The word affordable gets thrown around a lot in advertising and in media. It suggests that anyone can afford the suggested item. Take for instance rentals in the area advertised as “affordable” that require you to be making three times the suggested rent. So with an apartment renting for $1,200 per month, you’d need to be making $3,600 per month. Most jobs downtown that don’t require a degree are service workers making maybe $11.00 per hour on a 40 hours week that’s $440 gross. Monthly that’s only $1,760. So basically Nashville is saying yes come work here, but forget living here it’s out of your league. The outlying areas are just as bad. Apartments in Hermitage and Madison cost upwards of $950 per month.
With Nashville's massive growth, the need for more and more affordable housing has increased. What was once an affordable place to live has grown into a place you don’t even want to look at to live unless you make a six figure income. This leaves out those working, but not making a living wage and our friends experiencing homelessness. On March 26, Mayor David Briley announced an aggressive move to take care of this affordable housing problem that has only gotten worse over time. Mayor Briley announced a $750 million dollar project that will span over the next 10 years to bring together these citizens that are in desperate need for housing that is affordable and also to renovate MDHA properties in need of improvements. Now i’m not a politician and those who know me know I’m not really into politics, but this certainly has my attention. So many times Nashville has built one affordable housing complex just to need four more. The wait lists fill up with incredible speed leaving more and more out of reach of decent housing. Under this aggressive move, Nashville will commit $500 million from public funds and $250 million in private sector funds. This is by far the most aggressive move I’ve ever seen to get a handle on the homeless and low income issues that only continue to rise everyday. In many cities and states across the U.S. I have yet to see the commitment to get citizens the housing they so rightly deserve at a price they can afford.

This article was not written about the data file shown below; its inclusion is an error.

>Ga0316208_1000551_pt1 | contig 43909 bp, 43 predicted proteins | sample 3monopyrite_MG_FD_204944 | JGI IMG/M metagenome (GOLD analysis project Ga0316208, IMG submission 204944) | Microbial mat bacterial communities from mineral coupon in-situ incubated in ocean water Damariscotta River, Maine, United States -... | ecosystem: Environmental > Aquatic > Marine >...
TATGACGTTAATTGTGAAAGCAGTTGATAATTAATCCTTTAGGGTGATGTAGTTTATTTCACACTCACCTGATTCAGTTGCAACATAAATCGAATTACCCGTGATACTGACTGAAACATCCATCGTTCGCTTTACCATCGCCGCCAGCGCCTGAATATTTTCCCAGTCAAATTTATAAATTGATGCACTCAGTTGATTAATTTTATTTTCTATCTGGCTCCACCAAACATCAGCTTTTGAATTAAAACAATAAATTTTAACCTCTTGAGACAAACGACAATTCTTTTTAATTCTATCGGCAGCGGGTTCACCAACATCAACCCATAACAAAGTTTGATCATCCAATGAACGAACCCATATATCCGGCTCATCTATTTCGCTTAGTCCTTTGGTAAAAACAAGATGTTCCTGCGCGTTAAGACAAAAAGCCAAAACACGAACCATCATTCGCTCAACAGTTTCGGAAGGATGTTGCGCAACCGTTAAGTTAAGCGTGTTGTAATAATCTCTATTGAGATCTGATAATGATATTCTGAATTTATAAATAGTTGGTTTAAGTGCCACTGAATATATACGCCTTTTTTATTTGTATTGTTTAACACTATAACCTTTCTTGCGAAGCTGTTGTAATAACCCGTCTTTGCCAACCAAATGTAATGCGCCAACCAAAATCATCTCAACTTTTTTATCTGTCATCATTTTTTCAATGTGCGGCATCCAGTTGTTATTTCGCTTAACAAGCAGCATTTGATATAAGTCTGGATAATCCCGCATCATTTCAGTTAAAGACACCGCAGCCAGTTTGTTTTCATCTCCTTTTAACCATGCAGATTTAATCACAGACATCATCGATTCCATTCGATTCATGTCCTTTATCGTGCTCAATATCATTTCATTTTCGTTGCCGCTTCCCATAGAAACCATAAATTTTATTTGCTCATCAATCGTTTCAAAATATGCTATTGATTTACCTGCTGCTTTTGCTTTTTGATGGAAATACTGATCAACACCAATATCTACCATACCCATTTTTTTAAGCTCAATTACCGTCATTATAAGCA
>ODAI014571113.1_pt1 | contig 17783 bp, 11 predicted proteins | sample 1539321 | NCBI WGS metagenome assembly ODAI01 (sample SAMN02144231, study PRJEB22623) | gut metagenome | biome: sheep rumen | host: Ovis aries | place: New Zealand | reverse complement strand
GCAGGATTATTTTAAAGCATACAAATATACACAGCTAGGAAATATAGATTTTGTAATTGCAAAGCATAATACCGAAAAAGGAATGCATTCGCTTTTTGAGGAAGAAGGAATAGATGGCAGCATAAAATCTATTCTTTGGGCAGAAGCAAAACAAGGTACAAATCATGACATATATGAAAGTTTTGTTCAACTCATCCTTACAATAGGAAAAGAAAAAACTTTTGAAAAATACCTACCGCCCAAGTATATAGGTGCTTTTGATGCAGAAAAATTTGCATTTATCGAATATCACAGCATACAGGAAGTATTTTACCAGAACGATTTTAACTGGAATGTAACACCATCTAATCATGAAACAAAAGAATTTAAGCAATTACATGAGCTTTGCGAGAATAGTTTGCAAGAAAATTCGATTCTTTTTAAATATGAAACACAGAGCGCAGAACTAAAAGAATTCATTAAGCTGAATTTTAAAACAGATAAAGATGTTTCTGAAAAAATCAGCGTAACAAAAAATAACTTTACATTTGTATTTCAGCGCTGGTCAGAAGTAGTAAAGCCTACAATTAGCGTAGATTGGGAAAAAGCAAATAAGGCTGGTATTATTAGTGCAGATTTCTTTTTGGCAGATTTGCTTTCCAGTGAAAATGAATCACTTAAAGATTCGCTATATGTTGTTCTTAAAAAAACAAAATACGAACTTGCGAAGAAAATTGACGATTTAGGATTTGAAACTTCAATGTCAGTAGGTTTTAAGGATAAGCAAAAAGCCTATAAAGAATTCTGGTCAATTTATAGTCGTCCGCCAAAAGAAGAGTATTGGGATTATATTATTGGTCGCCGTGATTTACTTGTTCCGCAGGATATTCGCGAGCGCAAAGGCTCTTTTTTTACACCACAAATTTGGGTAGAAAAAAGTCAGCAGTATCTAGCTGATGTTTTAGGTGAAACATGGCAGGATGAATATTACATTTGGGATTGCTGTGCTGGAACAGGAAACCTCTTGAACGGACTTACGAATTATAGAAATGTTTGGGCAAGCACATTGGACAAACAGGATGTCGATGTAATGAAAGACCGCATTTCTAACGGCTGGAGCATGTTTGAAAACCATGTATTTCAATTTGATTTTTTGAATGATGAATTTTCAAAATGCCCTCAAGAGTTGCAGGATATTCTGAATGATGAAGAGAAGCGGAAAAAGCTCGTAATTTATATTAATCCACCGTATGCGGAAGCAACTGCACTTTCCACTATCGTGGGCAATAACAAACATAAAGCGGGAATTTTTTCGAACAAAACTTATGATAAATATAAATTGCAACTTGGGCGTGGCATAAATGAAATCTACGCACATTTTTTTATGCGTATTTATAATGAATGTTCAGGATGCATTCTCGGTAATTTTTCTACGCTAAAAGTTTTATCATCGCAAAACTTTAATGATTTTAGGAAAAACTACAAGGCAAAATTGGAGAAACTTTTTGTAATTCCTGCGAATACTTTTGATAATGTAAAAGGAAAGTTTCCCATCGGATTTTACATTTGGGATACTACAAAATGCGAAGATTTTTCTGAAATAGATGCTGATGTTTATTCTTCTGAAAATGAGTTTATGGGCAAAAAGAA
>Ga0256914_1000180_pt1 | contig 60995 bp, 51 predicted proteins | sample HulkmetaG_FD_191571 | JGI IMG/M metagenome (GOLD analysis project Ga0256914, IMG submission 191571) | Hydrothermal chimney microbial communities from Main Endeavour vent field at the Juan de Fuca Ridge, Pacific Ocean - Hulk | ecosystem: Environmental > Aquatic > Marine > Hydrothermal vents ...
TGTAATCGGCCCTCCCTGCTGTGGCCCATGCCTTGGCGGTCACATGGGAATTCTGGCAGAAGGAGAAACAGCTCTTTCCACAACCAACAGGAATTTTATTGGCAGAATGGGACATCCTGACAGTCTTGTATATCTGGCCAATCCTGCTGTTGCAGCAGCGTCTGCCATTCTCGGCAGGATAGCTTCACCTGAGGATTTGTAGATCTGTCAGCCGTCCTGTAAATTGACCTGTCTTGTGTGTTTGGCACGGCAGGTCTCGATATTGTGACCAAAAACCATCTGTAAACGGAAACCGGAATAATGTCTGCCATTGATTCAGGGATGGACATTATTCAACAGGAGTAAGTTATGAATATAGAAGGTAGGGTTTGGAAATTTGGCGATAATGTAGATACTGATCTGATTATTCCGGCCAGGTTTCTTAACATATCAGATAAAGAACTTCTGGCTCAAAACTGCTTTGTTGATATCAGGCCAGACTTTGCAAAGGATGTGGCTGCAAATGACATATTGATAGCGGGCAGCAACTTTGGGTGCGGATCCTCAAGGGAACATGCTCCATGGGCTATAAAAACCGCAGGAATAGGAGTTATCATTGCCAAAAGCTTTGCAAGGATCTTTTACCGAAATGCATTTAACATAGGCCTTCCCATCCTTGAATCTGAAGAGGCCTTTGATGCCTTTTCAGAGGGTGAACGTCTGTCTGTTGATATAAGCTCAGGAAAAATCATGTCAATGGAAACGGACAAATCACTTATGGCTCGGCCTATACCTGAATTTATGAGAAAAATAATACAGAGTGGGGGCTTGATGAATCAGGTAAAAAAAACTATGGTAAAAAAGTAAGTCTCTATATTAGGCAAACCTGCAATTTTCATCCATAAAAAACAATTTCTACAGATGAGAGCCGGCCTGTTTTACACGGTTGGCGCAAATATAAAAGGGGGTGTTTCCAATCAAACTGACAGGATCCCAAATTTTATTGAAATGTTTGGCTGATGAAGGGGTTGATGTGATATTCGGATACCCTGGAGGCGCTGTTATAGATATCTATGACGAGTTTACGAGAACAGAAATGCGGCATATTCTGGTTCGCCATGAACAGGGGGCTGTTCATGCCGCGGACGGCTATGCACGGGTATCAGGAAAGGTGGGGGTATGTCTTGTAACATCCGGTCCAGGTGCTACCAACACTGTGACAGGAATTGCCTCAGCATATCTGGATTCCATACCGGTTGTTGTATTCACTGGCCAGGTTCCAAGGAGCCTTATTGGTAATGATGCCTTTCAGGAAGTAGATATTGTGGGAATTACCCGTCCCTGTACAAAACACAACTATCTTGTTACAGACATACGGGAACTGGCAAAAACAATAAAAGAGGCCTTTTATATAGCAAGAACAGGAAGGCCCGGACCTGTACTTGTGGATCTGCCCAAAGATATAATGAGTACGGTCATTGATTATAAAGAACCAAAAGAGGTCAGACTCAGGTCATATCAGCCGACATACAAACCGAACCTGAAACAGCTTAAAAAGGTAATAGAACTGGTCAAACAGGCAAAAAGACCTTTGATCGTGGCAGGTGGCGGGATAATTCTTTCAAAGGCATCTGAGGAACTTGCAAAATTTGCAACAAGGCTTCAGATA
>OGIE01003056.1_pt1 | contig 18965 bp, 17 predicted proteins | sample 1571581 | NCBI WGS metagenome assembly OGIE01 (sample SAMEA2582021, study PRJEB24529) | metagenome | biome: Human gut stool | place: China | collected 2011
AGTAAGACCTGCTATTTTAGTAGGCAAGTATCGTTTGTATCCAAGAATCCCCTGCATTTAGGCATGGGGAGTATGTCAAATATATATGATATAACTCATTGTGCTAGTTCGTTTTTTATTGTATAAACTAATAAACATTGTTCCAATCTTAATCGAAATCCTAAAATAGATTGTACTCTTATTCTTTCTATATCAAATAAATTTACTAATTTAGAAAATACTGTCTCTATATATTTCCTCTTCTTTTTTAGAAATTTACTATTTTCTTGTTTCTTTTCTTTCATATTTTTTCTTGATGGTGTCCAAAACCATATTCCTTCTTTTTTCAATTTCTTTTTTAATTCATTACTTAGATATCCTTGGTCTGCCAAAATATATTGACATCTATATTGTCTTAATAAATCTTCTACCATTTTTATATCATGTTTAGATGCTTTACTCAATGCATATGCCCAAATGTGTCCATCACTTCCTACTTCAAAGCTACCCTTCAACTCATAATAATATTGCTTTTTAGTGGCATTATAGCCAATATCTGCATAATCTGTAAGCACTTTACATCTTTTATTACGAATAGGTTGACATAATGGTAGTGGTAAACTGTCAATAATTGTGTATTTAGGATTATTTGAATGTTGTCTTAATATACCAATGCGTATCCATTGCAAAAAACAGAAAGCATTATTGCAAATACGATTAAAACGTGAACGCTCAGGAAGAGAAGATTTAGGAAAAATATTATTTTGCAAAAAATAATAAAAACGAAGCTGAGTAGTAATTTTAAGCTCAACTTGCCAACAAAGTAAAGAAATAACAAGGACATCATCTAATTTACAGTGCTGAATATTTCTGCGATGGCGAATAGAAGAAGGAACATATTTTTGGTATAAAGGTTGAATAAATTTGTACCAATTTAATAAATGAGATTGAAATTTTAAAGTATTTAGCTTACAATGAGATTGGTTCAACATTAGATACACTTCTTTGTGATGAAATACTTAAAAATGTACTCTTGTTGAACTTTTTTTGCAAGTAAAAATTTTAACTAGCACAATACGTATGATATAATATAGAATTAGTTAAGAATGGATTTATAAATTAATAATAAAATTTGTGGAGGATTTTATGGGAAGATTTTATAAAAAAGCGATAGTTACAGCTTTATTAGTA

Judith Tackett, director of the Metro Homeless Impact Division stated, “Adding low-income affordable housing units to Nashville’s housing stock is a huge win for our community! Now we must work to improve our coordinated entry system to help our most vulnerable neighbors access housing. We can end homelessness for a lot of people.” With such a community effort in place we can do this and do this right.
Home Street Home (HSH) Ministries stated, “It’s a move in the right direction but it doesn’t do nearly enough to address the immediate crisis that the homeless community faces. A 10 year plan is good but, when there are 100+ dying on the streets each year, we need something to happen now.”
The non-profits will have to continue their mission and private donations will still be needed until this plan is completed. My hope is that Nashville will be the role model for other states to follow in this aggressive approach instead of wishing the problem away or creating laws to make it harder on homeless people. Yes there will be those who think trees are way more important than human suffering but eventually I feel that this plan will provide housing and give dignity to so many low income families and homeless people. If we all do our part this can be a reality. Yes there will be those who will make it difficult, but we can get past those to make it a reality. It would be great to call Nashville the “affordable city” instead of the “it city.”